Suppose that the receiver has missed the start bit because of noise on the transmission line. It started on the first following data bit with a space value. This causes garbled date to reach the receiver. A mechanism must be present to resynchronize the communication. To do this, framing is introduced. Framing means, that all the data bits and parity bit are contained in a frame of start and stop bits. The period of time lying between the start and stop bits is a constant defined by the baud rate and number of data and parity bits. The start bit has always space value, the stop bit always marking value. If the receiver detects a value other than marking when the stop bit should be present on the line, it knows that there is a synchronization failure. This causes a framing error condition in the receiving UART. The device then tries to resynchronize on new incomming bits.
For resynchronizing, the receiver scans the incomming data for valid start and stop bit pairs. This works, as long as there is enough variation in the bit patterns of the data words. If data value zero is sent repeatedly, resynchronization is not possible for example.
The stop bit identifying the end of a data frame can have different lengths. Actually, it is not a real bit but a minimum period of time the line must be idle (marking state) at the end of each word. On PC's this period can have three lengths: the time equal to 1, 1.5 or 2 bits. 1.5 bits is only used with data words of 5 bits length and 2 only for longer words. A stop bit length of 1 bit is possible for all data word sizes.
One way of detecting errors is already discussed. It is the frame detection mechanism which is used to test if the incomming bits were properly surrounded by a start and stop bit pair. For further error checking, a parity bit can be used.
Parity is a simple way to encode a data word to have a mechanism to detect an error in the information. The method used with serial communications adds one bit to each data word. The value of this bit depends on the value of the data word. It is necessary that both the transmitter and receiver use the same algorithm to calculate the value of the parity bit. Otherwise, the receiver may detect errors which are not present.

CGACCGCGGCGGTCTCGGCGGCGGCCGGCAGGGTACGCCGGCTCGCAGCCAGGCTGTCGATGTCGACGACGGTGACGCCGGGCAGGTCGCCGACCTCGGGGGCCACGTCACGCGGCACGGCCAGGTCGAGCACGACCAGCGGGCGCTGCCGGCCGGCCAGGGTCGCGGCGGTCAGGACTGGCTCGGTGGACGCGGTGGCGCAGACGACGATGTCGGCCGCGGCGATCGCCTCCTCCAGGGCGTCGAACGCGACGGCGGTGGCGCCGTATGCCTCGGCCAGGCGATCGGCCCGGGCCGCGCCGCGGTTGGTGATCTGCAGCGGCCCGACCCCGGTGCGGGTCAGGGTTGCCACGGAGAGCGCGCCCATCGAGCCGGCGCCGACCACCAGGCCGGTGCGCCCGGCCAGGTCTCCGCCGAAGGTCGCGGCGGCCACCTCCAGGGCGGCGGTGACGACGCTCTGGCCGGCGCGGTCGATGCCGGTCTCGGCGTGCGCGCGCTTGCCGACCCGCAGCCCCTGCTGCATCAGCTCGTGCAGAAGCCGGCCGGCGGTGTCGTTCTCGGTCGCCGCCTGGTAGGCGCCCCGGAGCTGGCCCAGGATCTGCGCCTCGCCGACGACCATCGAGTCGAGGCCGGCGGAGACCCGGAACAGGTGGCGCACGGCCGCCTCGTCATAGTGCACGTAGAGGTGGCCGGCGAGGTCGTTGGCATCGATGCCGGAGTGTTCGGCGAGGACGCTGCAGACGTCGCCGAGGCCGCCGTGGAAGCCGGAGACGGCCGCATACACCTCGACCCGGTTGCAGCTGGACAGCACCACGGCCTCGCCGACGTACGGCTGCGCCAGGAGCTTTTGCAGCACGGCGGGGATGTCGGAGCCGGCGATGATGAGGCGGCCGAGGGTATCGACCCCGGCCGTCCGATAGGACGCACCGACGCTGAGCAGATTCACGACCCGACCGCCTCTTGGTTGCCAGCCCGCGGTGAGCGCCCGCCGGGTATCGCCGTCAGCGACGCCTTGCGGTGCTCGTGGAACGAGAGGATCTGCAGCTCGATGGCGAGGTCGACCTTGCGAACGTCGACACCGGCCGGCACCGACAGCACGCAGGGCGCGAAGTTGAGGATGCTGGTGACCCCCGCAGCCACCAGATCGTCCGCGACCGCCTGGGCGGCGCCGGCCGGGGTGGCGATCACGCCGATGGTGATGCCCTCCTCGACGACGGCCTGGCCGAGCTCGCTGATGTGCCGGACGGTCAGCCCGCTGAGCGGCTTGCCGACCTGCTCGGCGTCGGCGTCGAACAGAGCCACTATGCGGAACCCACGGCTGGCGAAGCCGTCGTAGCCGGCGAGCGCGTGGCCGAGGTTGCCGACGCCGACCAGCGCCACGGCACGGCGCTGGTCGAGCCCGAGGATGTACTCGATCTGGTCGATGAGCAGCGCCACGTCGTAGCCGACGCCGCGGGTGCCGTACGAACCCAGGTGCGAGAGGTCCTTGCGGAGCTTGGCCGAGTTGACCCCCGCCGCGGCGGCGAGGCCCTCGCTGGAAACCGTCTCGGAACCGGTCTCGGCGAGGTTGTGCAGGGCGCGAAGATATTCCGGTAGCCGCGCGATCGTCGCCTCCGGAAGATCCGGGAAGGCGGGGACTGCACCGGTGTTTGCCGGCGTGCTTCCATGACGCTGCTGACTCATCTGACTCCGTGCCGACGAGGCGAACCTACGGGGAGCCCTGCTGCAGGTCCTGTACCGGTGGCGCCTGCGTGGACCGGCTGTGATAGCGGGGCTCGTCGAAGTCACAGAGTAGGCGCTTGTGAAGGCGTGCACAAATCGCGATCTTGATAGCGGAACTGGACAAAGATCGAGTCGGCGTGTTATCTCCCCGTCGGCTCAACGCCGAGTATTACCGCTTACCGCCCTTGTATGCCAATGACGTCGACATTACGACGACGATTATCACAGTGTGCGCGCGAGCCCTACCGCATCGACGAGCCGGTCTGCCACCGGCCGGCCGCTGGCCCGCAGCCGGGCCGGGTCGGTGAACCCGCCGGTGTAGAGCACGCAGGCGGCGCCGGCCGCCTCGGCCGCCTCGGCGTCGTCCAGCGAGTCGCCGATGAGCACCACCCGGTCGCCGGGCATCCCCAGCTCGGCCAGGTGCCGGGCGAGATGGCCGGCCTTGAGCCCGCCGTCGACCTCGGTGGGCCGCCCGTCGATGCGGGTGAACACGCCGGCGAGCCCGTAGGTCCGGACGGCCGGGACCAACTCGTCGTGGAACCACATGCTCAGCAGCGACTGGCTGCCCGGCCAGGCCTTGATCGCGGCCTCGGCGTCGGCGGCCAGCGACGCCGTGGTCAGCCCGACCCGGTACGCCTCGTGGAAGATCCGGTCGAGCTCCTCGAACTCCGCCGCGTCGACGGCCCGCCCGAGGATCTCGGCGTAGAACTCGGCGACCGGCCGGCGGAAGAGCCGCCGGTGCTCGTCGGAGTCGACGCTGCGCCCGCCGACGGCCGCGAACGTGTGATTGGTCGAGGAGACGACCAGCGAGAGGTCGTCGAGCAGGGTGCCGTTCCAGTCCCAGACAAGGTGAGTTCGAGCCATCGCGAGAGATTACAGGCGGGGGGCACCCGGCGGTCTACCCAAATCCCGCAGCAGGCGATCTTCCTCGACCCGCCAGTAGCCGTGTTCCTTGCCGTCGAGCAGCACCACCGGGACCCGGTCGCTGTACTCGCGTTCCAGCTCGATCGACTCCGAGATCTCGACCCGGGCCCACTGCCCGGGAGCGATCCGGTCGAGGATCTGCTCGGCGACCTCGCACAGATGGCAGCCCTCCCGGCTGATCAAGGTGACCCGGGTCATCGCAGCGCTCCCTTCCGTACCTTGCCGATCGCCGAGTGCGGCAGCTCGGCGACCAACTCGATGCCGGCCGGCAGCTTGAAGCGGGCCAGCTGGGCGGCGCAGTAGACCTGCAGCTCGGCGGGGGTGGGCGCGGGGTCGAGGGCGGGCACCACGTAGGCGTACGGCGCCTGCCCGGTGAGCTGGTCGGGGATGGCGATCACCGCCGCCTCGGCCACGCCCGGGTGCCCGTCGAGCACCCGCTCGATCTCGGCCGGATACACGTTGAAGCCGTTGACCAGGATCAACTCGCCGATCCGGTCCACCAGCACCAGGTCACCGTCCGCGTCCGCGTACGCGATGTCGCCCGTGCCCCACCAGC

Basically, the parity bit can be calculated in two ways. When even parity is used, the number of information bits sent will always contain an even number of logical 1's. If the number of high data bits is odd, a high value parity bit is added, otherwise a low bit will be used.
The odd parity system is quite similar to the even parity system, but in this situation, the number of high bits will always be odd.
RS232 Connector Pin Assignment
The RS232 connector was originaly developed to use 25 pins. In this pin-out provisions were made for a secondary communication channel. In practice, only one communication channel with accompanying handshaking is present. For that reason the smaller 9 pin version is more commonly used today. The diagrams show the signals common to both connector types in black. The signals only present on the larger connector are shown in red. Note, that the protective ground is assigned to a pin at the large connector where the connector outside is used for that purpose with the DB9 version.
The pin assignment is also shown for the DEC modified modulair jack. Although this interface is differential (the receive and transmit have their own floating ground level) it is possible to connect RS232 compatible devices with this interface.
|RS232 DB 9 pin assignment
|RS232 DB 25 pin assignment
|RS232 DB9 to DB25 converter
|RS232 loopback test plug for terminal emulation software
|RS232 Null Modem Cables
Simple null modem without handshaking
Null modem with loop back handshaking
Null modem with partial handshaking
Null modem with full handshaking